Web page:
Two years have passed since Armenia’s velvet revolution took place. Following just 11 days of peaceful mass protest, the country’s political opposition forced an orderly transition of power. Serzh Sargsyan, who had just completed two terms as president, was ousted a mere six days after having been elected prime minister. As soldiers began joining the ranks of the protesters, he was compelled to resign.
Widespread enthusiasm followed the political transition. Many thought that it would result in a breakthrough for liberal democracy and anti-corruption efforts. Hopes were also high for rapprochement with the European Union, a peaceful resolution to the conflict with Azerbaijan over Nagorno-Karabakh and less dependence on Russia.
Western observers were especially keen to see a realignment of South Caucasus geopolitics. With Georgia already firmly in the Western camp and Azerbaijan steering a middle course, rolling back Russian influence in Armenia would be an important step. Yet the developments in the months since the revolution have dashed those hopes.
March Toward Change
It was the opposition’s grievances that fueled such optimism. Mr. Sargsyan had won the premiership amid mass protests against alleged election-rigging. Having been reelected as president in 2013, he embarked on a gambit to retain power at the end of his second term.
Through a referendum in 2015, he orchestrated a constitutional change that transferred power from the presidency to the parliament, anticipating that he would be able to make a smooth transition from one office to the other. That was a serious miscalculation. Marred by irregularities, the referendum was generally viewed as a ploy by the incumbent to win a third term by the backdoor.
The two terms of his presidency had been marked by mounting protests calling for advances in human rights, women’s rights, environmental protection and similar causes. The protest movement that brought about his downfall was led by opposition politician Nikol Pashinyan, a former newspaper editor who had spent time in prison for fomenting unrest. His clarion call was to rid the country of what he called an oligarchic, nepotistic political system, a message that resonated with a younger generation frustrated by a lack of opportunities.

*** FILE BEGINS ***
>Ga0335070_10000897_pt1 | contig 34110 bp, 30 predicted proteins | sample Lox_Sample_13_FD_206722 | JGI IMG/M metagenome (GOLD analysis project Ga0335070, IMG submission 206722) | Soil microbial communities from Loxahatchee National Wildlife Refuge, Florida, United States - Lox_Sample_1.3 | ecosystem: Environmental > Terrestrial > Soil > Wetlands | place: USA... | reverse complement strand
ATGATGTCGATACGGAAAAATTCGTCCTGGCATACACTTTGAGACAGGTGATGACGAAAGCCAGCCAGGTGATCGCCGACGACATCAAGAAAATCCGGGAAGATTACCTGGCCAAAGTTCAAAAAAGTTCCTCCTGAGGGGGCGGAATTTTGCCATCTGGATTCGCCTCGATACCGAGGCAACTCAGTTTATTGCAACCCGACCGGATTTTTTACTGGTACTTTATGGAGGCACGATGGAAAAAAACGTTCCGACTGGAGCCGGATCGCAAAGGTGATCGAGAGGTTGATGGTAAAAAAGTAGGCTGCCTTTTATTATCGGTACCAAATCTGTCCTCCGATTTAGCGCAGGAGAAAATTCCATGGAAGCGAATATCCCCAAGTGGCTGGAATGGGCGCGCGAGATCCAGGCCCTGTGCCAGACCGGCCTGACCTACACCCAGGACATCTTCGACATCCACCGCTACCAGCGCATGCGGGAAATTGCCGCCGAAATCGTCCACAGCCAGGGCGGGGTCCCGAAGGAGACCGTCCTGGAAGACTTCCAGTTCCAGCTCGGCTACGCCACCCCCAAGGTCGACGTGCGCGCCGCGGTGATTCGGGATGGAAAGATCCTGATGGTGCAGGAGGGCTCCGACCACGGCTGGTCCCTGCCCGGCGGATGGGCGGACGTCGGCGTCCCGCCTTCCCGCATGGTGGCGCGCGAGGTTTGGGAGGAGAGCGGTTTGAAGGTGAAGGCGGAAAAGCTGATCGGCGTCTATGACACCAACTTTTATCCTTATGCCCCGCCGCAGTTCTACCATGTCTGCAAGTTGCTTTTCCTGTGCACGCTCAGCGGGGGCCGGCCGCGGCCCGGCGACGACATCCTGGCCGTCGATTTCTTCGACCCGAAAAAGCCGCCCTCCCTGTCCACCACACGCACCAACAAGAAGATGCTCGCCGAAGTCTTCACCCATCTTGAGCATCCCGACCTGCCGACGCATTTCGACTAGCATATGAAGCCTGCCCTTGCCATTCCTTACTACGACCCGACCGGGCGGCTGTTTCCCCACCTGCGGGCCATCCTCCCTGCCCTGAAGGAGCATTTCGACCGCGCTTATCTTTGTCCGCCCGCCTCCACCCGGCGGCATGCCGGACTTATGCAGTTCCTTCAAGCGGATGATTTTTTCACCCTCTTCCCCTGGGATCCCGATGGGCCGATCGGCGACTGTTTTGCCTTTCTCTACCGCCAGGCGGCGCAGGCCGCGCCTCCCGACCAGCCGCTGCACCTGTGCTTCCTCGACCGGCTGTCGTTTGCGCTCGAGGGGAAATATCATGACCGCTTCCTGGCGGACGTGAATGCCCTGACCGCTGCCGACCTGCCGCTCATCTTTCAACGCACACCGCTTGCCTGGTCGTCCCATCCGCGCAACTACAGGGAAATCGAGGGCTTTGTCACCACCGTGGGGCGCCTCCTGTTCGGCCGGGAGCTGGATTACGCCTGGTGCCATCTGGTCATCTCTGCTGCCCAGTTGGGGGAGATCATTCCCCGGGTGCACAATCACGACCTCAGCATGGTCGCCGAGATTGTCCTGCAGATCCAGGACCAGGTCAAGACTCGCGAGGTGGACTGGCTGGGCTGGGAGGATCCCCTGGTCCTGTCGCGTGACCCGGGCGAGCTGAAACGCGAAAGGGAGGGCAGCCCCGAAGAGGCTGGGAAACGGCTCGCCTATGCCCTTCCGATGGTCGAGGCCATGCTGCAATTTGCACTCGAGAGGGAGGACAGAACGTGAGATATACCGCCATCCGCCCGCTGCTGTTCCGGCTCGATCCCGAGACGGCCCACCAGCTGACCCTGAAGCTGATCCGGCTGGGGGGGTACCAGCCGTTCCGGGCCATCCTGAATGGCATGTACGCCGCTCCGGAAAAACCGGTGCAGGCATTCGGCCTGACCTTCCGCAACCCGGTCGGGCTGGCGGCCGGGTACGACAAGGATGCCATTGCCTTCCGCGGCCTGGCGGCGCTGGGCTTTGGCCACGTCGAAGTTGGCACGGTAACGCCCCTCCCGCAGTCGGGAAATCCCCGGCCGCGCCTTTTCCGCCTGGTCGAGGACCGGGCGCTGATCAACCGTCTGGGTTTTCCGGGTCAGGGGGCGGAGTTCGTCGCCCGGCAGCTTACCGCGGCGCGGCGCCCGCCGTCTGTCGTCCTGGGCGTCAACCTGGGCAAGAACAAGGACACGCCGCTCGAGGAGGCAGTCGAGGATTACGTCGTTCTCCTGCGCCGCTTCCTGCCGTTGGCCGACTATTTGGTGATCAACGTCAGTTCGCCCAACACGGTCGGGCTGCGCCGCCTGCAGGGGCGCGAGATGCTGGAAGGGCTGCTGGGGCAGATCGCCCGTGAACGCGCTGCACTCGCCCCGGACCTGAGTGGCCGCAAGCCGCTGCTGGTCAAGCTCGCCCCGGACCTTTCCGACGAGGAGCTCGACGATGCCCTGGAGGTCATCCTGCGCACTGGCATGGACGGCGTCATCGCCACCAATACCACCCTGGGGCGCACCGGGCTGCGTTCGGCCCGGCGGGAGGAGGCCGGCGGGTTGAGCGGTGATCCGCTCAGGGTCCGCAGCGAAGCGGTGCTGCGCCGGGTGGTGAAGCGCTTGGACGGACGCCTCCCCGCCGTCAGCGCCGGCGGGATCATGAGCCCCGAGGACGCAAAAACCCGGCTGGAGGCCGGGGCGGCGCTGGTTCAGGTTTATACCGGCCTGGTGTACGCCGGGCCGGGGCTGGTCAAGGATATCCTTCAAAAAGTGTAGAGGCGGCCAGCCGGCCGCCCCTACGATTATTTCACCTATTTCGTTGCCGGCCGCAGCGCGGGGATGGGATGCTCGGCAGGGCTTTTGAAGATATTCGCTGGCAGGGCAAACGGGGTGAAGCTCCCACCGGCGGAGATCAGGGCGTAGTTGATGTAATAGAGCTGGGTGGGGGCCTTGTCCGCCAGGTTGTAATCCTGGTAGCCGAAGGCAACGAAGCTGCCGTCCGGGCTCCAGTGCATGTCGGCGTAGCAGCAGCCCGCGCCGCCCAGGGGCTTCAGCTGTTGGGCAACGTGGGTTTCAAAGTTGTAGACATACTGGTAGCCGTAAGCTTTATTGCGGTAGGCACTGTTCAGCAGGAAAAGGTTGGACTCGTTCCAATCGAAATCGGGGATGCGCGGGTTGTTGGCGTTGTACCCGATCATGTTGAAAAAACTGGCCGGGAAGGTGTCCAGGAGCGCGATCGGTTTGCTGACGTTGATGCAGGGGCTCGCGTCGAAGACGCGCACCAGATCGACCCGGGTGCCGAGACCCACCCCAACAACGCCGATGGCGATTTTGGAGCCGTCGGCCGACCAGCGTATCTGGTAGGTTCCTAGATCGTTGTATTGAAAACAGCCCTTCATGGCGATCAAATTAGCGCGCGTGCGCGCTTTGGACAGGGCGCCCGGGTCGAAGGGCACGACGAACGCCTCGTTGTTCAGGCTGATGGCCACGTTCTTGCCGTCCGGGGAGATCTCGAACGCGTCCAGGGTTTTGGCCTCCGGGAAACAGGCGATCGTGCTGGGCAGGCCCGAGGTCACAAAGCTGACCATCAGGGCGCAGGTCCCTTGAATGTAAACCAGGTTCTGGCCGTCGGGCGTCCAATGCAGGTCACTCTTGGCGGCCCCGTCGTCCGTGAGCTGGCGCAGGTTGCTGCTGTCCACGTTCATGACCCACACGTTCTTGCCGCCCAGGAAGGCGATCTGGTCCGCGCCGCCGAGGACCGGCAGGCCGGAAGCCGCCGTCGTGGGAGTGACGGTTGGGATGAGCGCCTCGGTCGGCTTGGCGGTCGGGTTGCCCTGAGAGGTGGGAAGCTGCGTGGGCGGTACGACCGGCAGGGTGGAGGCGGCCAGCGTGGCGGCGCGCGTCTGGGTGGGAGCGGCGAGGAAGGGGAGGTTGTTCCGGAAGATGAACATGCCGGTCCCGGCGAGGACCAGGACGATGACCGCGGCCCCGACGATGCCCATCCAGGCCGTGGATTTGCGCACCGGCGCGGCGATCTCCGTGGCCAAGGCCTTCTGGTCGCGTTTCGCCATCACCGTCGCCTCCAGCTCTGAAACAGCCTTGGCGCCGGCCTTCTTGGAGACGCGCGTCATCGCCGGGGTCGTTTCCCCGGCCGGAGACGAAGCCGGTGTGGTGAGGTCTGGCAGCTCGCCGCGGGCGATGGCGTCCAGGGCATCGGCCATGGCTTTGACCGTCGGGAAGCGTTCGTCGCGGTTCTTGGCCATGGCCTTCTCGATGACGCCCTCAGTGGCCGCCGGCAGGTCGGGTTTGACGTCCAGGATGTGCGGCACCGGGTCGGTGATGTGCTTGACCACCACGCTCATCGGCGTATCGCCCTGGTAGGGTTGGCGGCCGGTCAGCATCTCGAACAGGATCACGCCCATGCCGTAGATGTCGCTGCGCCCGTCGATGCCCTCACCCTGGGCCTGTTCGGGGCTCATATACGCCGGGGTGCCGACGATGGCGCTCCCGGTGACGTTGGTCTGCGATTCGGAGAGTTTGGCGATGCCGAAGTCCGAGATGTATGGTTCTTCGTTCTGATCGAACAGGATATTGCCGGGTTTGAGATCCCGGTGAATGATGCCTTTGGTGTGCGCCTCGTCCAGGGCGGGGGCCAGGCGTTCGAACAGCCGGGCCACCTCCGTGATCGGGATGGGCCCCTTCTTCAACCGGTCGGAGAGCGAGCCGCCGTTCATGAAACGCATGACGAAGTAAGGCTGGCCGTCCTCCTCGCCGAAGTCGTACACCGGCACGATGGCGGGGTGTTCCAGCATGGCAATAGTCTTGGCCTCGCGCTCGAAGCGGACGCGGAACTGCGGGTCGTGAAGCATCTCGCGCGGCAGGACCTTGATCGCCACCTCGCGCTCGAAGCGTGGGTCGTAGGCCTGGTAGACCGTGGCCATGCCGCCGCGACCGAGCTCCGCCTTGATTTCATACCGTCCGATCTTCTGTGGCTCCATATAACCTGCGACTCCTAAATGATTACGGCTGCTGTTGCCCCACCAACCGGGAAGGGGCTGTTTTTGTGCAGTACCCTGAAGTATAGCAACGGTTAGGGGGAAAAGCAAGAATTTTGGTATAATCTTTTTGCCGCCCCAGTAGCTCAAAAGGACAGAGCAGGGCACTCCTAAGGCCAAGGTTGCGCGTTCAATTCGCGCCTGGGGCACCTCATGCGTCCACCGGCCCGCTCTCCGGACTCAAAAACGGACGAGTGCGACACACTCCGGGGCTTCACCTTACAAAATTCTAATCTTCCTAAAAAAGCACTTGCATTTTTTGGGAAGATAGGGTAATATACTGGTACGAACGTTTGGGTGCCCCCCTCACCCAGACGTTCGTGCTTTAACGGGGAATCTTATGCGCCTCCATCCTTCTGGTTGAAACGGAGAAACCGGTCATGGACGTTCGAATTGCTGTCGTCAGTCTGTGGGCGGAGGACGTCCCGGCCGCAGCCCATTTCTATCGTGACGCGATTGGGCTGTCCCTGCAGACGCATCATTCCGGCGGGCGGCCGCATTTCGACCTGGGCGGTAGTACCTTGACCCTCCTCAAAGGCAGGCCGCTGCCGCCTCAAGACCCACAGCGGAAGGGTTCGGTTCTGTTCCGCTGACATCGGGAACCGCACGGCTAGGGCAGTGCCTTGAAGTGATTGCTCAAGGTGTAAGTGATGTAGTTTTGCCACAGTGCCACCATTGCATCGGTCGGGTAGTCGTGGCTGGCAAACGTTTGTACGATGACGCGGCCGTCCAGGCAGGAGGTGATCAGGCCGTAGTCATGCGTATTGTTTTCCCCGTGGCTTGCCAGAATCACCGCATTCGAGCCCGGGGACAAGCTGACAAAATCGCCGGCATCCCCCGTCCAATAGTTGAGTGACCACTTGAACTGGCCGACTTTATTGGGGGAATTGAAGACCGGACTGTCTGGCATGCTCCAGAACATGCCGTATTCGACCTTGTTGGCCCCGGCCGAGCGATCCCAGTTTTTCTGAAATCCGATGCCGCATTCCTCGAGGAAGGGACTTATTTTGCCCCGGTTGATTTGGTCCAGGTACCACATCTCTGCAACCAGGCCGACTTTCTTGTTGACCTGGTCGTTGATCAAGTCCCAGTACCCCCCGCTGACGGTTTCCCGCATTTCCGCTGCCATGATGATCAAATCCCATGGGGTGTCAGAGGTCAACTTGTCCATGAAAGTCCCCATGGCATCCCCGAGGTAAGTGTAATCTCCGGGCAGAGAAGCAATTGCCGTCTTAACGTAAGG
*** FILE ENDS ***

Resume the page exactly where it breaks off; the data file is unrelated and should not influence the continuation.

On March 31, 2018, Mr. Pashinyan set out on a protest march from the country’s second-largest city, Gyumri, to the capital, Yerevan. When the procession reached its destination, on April 13, it had attracted thousands of followers who were ready to confront the regime with nonviolent protest. Eleven days later they had achieved their objective.
Although many drew parallels to the “color revolutions,” like the 2003 Rose Revolution in Georgia and the 2004 Orange Revolution in Ukraine, Armenia’s case was fundamentally different for two reasons.
The first was that, unlike in Georgia and Ukraine, the winners did not seek complete victory. The initial phase was marked by bargaining and coalition building within the existing constitutional order. When the Armenian parliament elected Mr. Pashinyan prime minister on May 8, it was after hours of grilling by Mr. Sargsyan’s Republican Party. It looked like a parliamentary democracy based on the rule of law was possible.
The second distinction was that Prime Minister Pashinyan went to great lengths to emphasize that his revolution was a reaction to exclusively domestic problems. In stark contrast to the strongly pro-Western ambitions of Georgia and Ukraine, he vowed to maintain a strategic alliance with Russia. He even held a meeting with the Russian ambassador to underline this fact and to win assurance that the Kremlin would not intervene.
As time went on, both these differences began to fade. While the prime minister found it increasingly difficult to work with a parliament that remained dominated by the Republican Party, his liberal followers developed increasingly negative attitudes toward Russia. Calls for a “European choice” grew louder.
The turning point came on October 16, 2018. Announcing his resignation, Prime Minister Pashinyan triggered snap elections for that December. The outcome was an overwhelming victory for his Yelk (Way Out) Alliance. The Republican Party failed to win a single seat. While the size of the win showed that Mr. Pashinyan had retained substantial popular support, it also heralded the fading of optimism about the country’s direction.